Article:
Students of Howard University march to the Lincoln Memorial to participate in the Realize the Dream Rally for the fiftieth anniversary of the March in Washington, August 24, 2013. (Reuters/James Lawler Duggan)
I had little interest in the March on Washington fiftieth-anniversary festivities. I have no problem with taking time out to honor those who came before us and struggled and fought for what gains we have made in terms of racial and economic justice. I’m all for it. But I also believe that the greatest way to honor those folks is by continuing the work to ensure that future generations will have the privilege of looking back into history in horror and not seeing any parallels to their present. However, after Saturday’s events, it was hard not to feel, as Brittney Cooper of Salon put it, that what took place was “eulogy for a bygone era, [rather] than a call to action.”
That feeling of ambivalence and mourning was only furthered yesterday, on the official anniversary of the march, when word came down that Philip Agnew of the Dream Defenders and Sofia Campos of United We Dream had been cut from the roster of speakers. The young people, my generation, were shut out.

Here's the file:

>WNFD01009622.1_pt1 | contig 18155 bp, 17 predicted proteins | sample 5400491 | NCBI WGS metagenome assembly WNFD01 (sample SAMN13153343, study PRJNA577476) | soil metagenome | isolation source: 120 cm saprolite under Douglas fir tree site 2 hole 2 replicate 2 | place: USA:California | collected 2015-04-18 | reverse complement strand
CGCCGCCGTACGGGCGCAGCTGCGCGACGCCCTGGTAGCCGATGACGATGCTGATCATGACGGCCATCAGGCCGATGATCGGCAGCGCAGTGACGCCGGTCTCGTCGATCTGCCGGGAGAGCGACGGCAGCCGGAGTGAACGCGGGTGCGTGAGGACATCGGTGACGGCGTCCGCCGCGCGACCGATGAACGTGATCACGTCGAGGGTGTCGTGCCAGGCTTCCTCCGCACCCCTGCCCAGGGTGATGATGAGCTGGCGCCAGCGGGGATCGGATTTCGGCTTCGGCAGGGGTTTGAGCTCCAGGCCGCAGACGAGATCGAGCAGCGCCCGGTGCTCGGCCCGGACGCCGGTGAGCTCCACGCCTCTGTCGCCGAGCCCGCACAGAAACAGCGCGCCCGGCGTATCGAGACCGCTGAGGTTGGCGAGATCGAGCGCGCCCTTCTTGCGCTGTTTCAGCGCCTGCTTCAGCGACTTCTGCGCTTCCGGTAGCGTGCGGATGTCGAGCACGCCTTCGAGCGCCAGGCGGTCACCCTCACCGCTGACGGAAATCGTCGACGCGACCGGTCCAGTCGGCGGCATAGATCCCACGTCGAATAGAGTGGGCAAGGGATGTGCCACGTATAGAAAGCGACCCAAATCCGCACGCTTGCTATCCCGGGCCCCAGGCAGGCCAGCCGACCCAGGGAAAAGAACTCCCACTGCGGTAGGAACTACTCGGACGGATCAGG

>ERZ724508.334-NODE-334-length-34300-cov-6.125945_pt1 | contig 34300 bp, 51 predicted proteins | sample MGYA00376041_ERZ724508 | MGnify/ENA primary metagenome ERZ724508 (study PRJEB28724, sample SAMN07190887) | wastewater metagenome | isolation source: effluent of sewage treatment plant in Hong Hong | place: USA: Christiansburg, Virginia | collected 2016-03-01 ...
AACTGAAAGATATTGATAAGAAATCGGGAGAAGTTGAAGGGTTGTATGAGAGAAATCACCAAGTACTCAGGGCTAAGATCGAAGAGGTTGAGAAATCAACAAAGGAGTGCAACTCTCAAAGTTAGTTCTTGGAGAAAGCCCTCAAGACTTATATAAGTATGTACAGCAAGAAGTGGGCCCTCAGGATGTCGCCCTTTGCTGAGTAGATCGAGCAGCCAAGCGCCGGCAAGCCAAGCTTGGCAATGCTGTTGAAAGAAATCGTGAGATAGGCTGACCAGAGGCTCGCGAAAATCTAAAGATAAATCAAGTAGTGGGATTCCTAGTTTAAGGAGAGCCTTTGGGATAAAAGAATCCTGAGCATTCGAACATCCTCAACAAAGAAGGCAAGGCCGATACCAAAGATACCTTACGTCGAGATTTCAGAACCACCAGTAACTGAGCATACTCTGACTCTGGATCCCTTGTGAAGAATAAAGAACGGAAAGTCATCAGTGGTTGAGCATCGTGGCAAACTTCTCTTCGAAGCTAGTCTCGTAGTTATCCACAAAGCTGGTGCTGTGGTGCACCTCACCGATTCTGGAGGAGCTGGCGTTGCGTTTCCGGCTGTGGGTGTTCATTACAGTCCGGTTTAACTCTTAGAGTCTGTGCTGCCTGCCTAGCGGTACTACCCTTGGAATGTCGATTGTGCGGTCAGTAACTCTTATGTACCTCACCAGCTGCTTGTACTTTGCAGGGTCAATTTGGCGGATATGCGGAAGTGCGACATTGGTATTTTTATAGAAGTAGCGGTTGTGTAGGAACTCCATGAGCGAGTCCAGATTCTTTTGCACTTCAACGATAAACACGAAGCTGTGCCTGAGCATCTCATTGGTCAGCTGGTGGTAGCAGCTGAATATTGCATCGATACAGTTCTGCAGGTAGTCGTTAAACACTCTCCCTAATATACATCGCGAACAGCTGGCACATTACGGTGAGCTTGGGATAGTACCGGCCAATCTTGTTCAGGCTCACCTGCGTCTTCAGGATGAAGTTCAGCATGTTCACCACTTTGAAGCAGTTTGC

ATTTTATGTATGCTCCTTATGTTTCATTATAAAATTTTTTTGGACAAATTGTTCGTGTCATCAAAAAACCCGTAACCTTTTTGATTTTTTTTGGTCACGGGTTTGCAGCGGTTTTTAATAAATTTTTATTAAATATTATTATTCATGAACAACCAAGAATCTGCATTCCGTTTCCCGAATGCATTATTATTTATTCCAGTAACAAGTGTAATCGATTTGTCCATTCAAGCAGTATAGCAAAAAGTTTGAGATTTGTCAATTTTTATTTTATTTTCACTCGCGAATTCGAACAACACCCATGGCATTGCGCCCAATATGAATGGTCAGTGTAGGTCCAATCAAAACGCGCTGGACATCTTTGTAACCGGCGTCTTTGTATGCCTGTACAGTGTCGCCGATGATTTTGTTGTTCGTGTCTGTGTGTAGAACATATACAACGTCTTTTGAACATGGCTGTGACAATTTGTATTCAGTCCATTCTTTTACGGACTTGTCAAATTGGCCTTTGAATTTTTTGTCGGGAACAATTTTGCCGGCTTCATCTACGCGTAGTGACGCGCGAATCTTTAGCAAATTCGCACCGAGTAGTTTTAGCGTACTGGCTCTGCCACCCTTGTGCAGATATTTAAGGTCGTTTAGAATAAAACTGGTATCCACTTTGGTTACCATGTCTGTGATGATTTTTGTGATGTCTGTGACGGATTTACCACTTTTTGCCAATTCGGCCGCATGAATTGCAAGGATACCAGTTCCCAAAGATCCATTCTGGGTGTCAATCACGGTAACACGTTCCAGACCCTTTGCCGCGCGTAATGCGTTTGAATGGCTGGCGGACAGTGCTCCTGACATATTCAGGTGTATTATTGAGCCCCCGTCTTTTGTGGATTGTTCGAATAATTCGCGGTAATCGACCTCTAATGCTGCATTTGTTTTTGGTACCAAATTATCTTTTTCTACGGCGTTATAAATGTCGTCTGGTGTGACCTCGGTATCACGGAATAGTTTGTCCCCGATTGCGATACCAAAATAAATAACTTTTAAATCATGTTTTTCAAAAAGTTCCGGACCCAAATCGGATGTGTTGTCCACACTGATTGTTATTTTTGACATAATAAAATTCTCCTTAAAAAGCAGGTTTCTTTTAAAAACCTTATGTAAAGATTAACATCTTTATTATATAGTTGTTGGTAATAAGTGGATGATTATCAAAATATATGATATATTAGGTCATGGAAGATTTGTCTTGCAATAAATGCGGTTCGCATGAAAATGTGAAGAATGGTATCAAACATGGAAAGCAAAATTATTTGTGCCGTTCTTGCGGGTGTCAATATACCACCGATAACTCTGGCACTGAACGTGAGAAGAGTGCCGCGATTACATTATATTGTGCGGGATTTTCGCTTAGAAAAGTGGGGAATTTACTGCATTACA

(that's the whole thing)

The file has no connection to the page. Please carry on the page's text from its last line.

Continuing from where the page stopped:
The speeches that were given were generally fine speeches, as far as speeches go, but none came close to capturing the spirit of the times in which we live or setting a vision for where we need to go. That’s the purpose of youth voices and that’s what was lacking once Agnew and Campos were told there wouldn’t be enough time for their two-minute speeches. But it also made all the more clear what yesterday was and was not.
Yesterday was not about indicting America. It was a celebration. It was about paying lip service to the myriad forms of oppression that plague this country, without any specific agenda for how to eradicate them. Yesterday was about America patting itself on the back for finding one speech given by one black man to be important to its history. It was not about what brought more than 200,000 people to Washington, DC, that day, or the actual content of that speech, which was a radical call for justice, equality and freedom. Yesterday was not about updating the dream. It was about finding complacency in our progress.
Yesterday was about commemoration. Today is about movement.
When you listen to what Agnew planned to say, it’s not at all shocking why he was cut from the program. His brief speech takes this country to task on a number of issues that would have made the former presidents sitting on that stage squirm in their seats.
His are words dedicated to movement building. They are a warning to America that its youth would not sit idly by as this country continues to walk with pride in its hypocrisy. They are a call to action, not a lecture. Agnew’s words are the antithesis of what yesterday was about, but to the young people who will come across them via YouTube, Twitter, Facebook or other social media, they are exactly what needs to be said.